ANCHOR LEAD: Nine in ten K-12 teachers agree that students should either take a financial education course or pass a competency test for high school graduation, but less than one third are teaching it. Brian Osuch has more on what we can do as a Nation to get today's youth financially fit. (:60)
SCRIPT: Financial Fitness, I'm Brian Osuch. According to a 2014 financial education study, American teens have a ways to go when it comes to their money smarts. President and CEO of the National Endowment for Financial Education or NEFE, Ted Beck…
CUT: (Beck) We came in ninth out of eighteen, which is kind of painfully average. But it gave us some great ideas on what we can do to improve those rankings going forward and things we should be doing for our students to be more prepared.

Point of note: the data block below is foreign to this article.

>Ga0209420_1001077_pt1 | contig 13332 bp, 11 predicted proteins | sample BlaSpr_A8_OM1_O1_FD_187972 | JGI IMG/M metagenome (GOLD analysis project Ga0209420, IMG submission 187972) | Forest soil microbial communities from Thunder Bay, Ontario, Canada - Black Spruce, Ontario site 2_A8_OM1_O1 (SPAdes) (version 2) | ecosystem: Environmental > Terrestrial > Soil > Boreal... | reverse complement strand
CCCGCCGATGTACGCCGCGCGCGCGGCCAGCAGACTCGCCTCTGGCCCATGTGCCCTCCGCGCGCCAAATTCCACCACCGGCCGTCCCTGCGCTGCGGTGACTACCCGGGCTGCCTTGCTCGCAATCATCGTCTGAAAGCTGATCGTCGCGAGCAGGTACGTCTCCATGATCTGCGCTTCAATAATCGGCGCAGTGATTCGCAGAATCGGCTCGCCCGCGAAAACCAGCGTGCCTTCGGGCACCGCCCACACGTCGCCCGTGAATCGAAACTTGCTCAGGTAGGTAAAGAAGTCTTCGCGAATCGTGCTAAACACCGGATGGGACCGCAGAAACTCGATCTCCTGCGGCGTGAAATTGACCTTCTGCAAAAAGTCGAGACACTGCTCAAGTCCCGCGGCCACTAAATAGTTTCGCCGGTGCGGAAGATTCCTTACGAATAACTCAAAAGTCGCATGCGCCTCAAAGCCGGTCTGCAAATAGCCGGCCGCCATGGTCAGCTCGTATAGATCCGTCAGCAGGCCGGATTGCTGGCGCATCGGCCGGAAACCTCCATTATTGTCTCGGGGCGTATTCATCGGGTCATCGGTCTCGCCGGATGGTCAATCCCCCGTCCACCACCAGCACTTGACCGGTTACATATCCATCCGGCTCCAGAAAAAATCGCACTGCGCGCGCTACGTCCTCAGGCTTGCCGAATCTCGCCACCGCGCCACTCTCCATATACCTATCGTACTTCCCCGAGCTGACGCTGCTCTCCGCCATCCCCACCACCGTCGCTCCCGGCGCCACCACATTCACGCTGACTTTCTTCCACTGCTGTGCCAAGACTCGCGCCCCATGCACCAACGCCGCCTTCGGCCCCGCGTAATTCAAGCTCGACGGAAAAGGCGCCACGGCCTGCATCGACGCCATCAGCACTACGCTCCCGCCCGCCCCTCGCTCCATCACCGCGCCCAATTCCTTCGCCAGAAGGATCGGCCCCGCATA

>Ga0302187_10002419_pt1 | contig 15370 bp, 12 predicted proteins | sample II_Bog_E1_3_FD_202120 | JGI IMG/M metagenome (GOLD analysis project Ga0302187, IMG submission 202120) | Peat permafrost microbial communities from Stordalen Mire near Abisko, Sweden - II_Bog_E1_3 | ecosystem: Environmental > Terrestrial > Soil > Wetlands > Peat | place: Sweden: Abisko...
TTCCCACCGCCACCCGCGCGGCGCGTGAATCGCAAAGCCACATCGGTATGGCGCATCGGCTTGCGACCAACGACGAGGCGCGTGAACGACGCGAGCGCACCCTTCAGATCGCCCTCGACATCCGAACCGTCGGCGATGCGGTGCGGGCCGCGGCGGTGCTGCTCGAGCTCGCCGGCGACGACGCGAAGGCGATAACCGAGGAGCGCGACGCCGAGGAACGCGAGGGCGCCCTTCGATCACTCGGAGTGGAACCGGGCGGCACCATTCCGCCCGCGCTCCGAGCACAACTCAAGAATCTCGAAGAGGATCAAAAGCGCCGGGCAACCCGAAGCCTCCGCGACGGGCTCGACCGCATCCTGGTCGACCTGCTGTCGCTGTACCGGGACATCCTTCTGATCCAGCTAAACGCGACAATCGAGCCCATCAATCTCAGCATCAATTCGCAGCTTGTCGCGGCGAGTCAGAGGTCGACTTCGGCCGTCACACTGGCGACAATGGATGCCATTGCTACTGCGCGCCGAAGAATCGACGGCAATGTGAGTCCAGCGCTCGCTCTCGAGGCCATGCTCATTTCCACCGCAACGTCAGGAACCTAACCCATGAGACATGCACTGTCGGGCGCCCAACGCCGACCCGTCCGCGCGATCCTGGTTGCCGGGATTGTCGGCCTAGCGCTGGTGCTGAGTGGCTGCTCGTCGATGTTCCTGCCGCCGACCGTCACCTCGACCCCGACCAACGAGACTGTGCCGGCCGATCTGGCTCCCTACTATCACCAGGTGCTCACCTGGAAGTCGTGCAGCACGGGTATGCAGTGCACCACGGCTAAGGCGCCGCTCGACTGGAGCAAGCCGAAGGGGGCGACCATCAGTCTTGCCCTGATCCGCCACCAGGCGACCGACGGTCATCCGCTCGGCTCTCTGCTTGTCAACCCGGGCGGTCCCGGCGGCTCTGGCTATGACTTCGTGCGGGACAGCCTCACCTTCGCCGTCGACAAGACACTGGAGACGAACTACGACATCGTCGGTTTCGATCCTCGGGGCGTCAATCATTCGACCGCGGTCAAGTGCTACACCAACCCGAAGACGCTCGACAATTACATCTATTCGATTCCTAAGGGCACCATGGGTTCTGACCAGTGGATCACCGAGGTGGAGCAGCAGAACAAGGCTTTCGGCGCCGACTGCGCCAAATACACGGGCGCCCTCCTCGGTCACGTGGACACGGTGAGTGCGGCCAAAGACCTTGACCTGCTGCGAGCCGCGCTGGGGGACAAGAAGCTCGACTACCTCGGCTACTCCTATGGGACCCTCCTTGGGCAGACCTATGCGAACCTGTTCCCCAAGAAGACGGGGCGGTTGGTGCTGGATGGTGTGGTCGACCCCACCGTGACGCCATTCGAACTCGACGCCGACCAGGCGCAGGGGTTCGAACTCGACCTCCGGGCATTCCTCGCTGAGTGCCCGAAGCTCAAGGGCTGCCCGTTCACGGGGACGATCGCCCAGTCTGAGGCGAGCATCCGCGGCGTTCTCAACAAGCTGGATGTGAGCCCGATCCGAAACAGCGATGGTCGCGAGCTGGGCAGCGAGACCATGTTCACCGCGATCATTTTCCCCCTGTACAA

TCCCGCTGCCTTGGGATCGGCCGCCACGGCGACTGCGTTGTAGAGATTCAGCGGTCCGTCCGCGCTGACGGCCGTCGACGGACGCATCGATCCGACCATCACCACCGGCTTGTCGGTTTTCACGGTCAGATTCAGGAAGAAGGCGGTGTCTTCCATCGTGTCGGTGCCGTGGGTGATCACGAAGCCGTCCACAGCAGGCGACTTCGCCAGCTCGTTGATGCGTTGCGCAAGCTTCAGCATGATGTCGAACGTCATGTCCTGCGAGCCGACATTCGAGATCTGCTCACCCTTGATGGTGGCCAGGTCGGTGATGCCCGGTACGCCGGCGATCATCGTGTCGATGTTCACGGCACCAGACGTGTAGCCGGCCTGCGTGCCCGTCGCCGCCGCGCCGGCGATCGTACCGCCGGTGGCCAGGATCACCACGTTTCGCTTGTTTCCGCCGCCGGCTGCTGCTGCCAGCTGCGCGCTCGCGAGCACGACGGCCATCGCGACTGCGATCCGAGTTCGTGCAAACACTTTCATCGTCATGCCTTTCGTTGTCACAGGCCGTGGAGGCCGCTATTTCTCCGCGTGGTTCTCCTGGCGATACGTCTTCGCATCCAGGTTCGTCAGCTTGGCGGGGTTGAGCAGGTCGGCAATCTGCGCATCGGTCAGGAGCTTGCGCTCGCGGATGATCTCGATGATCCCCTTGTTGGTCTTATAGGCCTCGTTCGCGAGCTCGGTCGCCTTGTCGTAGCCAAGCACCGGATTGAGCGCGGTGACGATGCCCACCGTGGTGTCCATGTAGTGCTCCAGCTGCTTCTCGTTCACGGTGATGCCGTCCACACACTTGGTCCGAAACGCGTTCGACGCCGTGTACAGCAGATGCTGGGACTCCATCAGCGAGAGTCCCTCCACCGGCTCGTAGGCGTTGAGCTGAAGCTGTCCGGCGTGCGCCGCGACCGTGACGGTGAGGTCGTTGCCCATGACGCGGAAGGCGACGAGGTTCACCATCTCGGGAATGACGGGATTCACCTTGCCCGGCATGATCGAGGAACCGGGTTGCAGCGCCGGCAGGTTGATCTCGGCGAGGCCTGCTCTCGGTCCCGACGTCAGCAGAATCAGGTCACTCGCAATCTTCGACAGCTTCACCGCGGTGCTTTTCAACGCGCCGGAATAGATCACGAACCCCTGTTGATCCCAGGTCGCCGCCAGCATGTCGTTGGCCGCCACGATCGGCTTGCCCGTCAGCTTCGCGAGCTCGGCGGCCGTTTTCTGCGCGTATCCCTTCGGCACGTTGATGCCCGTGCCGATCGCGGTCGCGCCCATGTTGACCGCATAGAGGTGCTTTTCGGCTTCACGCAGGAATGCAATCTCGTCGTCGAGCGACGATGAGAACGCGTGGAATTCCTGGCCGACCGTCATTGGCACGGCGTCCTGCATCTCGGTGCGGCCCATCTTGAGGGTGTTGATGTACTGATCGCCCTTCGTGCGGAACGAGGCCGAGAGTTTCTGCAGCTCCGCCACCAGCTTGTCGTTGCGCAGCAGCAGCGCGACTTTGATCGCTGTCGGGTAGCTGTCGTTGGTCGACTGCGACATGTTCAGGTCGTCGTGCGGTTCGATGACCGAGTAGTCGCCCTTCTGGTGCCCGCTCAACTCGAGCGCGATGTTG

SCRIPT: Beck says the financial education of today's youth is a shared responsibility starting at home.
CUT: (Beck) Parents are critical, all of our research tells us they are the single most important factor in positive behavior in young adults. So, talk to your children early and often about money. Next, is the schools; we think every school should make financial education available in high school. So, that education can reinforce what you've learned at home. Also, teachers need to be trained. So, we and others have helped develop teacher trainer programs, teacher resources, so we can actually help those teachers be more comfortable in bringing it into the classroom.
SCRIPT: For more, go to SmartAboutMoney.org. That's Financial Fitness from NEFE.
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